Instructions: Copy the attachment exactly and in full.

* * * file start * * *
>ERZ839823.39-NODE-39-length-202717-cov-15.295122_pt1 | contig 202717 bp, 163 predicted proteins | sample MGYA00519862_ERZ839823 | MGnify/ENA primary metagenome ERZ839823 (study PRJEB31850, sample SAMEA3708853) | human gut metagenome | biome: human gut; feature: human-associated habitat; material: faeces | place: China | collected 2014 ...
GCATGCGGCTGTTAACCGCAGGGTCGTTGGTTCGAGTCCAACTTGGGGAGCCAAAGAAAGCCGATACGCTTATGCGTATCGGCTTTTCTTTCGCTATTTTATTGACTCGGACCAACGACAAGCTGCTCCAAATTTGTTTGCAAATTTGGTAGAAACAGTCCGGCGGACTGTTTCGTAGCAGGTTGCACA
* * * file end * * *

>ERZ839823.39-NODE-39-length-202717-cov-15.295122_pt1 | contig 202717 bp, 163 predicted proteins | sample MGYA00519862_ERZ839823 | MGnify/ENA primary metagenome ERZ839823 (study PRJEB31850, sample SAMEA3708853) | human gut metagenome | biome: human gut; feature: human-associated habitat; material: faeces | place: China | collected 2014 ...
GCATGCGGCTGTTAACCGCAGGGTCGTTGGTTCGAGTCCAACTTGGGGAGCCAAAGAAAGCCGATACGCTTATGCGTATCGGCTTTTCTTTCGCTATTTTATTGACTCGGACCAACGACAAGCTGCTCCAAATTTGTTTGCAAATTTGGTAGAAACAGTCCGGCGGACTGTTTCGTAGCAGGTTGCACA